But sure, Democrats are racists because someone on CNN called Kanye a "token negro." Without explaining to you the nature of the differences between whites and blacks using racial terms, I'll just say that to me this isn't a that big of a deal. The first use was a Chris Rock reference. The second was a clumsy attempt to articulate how Kanye is likely viewed in the White House -- you know, because as I mentioned black opposition against Trump is something like 90%. Not a great decision, especially since it would be seized on by the right as an example of CNN's racism (internalized racism? Since it was a black woman who said it? Doesn't that matter?) When you have whites using racial slurs it's a different matter. Like Gavin McInnes, you know, the white supremacist speaking at the GOP club in Manhattan, one that serves as headquarters for GOP candidates.

So you've got one person on CNN making a clumsy statement, and you have years of action by the GOP, explicitly articulated by Nixon and carried forward ever since. Hmmm...
 

J-Rod10

Active Member
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I've never understood the argument against voter id laws. One was upheld here by the state Supreme Court last week as well. You have to have an ID to do virtually anything, and that never seems to be an issue. But, something as important as voting, showing an ID is the end of the world.

Side bar on that. They let people use a P.O. Box as an address on a government issued ID in ND? That's odd. You have to give a physical address, and show an ID to get a P.O. Box.

Both sides gerrymander. They draw, redraw, draw again, and on and on when it comes to voting districts. Nothing new. Both sides do it when they have the power to do so. Not saying that makes it right, but you certainly can't solely lay that at the feet of the GOP.


Let me ask you this. You said the deal on CNN isn't a big deal to you. If that happened on Fox, say Ben Carson, Candace Owens said what the 3-4 of them said, would it be a big deal then?
 

carnivorous chicken

Active Member
J-Rod10 said:
I've never understood the argument against voter id laws. One was upheld here by the state Supreme Court last week as well. You have to have an ID to do virtually anything, and that never seems to be an issue. But, something as important as voting, showing an ID is the end of the world.

Side bar on that. They let people use a P.O. Box as an address on a government issued ID in ND? That's odd. You have to give a physical address, and show an ID to get a P.O. Box.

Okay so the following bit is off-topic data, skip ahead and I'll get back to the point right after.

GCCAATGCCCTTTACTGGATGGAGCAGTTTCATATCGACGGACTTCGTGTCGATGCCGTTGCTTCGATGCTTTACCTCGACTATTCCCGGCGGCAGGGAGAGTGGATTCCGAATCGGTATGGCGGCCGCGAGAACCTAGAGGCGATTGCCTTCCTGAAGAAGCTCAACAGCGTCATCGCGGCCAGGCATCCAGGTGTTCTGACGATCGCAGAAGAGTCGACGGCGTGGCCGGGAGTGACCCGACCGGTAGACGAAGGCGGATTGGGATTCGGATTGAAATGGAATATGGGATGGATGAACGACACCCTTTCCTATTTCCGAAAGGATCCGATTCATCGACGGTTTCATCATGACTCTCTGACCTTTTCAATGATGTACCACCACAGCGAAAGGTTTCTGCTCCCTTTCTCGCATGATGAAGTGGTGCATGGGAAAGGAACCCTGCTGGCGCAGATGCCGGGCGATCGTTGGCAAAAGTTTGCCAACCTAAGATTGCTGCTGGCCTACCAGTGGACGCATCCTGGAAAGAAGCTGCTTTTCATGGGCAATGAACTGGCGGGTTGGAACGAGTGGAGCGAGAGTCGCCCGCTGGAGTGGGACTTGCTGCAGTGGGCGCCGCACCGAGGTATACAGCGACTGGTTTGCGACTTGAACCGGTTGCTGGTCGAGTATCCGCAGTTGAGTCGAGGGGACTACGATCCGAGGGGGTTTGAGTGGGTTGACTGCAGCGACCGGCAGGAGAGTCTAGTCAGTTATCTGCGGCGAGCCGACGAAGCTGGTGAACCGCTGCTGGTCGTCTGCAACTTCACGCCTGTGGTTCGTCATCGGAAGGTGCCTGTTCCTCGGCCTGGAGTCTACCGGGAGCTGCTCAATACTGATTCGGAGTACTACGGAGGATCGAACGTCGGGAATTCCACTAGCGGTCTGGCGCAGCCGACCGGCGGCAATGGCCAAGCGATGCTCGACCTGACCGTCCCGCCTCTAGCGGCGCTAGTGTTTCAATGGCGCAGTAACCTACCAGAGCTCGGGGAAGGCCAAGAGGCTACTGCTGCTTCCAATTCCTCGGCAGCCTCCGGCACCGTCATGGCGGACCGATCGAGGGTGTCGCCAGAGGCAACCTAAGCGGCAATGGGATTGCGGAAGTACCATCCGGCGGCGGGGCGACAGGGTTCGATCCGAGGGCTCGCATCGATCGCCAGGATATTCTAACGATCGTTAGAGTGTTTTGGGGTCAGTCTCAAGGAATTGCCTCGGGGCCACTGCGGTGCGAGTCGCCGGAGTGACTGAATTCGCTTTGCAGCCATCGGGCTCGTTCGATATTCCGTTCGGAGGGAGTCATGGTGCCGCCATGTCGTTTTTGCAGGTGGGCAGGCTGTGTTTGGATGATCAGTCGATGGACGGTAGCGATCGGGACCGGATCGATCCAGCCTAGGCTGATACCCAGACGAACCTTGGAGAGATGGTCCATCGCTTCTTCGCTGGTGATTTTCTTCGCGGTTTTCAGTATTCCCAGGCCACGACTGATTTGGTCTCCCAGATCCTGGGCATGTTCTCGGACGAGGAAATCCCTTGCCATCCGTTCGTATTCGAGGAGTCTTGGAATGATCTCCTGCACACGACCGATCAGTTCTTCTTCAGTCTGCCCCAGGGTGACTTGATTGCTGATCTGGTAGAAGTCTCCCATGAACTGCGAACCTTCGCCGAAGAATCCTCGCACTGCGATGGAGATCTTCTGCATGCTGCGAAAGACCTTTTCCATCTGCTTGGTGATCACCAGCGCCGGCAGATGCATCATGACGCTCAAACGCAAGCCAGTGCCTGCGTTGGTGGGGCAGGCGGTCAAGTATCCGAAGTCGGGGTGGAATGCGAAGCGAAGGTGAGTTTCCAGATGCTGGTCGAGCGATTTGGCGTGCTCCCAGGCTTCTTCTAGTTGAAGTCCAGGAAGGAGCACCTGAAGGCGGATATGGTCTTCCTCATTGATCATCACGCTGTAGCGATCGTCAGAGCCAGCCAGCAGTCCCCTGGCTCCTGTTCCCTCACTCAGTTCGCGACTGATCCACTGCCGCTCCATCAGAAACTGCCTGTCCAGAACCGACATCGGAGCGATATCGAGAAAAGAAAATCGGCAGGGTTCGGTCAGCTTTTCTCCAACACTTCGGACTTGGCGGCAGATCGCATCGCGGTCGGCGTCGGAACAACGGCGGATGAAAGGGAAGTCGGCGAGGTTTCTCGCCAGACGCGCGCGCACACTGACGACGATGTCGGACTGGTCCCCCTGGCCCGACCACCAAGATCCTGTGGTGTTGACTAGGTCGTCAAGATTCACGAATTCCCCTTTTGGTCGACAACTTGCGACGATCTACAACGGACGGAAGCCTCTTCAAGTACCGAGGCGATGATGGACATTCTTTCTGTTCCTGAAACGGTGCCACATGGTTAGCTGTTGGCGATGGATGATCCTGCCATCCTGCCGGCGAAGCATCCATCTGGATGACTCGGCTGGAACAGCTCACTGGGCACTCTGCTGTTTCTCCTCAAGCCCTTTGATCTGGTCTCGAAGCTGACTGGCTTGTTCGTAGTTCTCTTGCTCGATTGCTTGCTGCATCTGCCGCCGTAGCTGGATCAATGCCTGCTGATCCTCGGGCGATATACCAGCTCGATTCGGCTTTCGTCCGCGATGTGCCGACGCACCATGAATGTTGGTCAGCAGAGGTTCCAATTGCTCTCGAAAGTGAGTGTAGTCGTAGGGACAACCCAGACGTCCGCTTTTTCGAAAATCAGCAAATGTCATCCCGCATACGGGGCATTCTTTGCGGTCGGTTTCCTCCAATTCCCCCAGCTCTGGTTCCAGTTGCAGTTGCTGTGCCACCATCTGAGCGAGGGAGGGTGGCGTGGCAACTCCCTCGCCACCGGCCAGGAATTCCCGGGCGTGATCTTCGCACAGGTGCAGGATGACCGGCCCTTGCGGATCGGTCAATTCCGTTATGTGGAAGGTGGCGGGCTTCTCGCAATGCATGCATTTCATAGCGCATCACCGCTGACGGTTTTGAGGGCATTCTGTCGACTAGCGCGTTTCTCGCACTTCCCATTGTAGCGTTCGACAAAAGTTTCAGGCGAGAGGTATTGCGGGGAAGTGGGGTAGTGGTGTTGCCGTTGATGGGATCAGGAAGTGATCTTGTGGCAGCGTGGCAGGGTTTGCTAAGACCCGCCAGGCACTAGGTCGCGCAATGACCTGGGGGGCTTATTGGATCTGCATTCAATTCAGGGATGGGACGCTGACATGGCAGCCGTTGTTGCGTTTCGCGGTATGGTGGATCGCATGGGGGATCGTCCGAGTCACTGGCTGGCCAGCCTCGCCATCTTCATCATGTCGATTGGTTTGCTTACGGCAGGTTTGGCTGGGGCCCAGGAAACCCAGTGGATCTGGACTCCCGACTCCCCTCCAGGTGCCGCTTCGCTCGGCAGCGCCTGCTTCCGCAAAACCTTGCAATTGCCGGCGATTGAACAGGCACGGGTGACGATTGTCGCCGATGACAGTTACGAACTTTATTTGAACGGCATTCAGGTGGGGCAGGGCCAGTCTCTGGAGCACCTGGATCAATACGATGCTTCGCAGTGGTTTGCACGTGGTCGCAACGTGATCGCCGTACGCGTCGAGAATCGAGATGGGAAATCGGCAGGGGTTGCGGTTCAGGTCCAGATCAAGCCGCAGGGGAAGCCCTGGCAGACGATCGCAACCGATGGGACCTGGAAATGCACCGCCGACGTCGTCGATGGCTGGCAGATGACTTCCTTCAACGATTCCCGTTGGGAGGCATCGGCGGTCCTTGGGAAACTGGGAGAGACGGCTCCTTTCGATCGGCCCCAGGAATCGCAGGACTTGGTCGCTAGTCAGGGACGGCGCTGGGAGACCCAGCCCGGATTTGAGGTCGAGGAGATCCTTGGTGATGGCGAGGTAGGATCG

Perhaps you should look into it a little. Don't you think it's curious that voter ID laws tend to disenfranchise minorities at a disproportionate rate? Isn't that more than a little troubling?

My US ID, from Arizona, has a PO box on it. It's not strange, it's not weird, it's easy -- because that's where I get my mail. Yes -- you need a physical address to get a PO Box. That's kind of the point -- Native Americans in North Dakota who live in rural areas used a physical address to get a PO box, so why shouldn't their ID work?

J-Rod10 said:
Let me ask you this. You said the deal on CNN isn't a big deal to you. If that happened on Fox, say Ben Carson, Candace Owens said what the 3-4 of them said, would it be a big deal then?
That would never happen because of the completely different racial dynamics of the dems and reps. But yeah, if Carson said someone was, what -- "Obama's token negro"? That would actually be kind of funny.
 

J-Rod10

Active Member
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So, I could use my Florida drivers license to get a P.O. Box in Arizona, use that P.O. Box address to get an Arizona ID, use that Arizona ID to register to vote in Arizona along with being registered in Florida?

More or less, I could become an Arizona citizen, without actually living in Arizona, and vote there.
 

carnivorous chicken

Active Member
J-Rod10 said:
So, I could use my Florida drivers license to get a P.O. Box in Arizona, use that P.O. Box address to get an Arizona ID, use that Arizona ID to register to vote in Arizona along with being registered in Florida?
Now you're being silly. No, you can't get a PO box in Arizona without an Arizona address.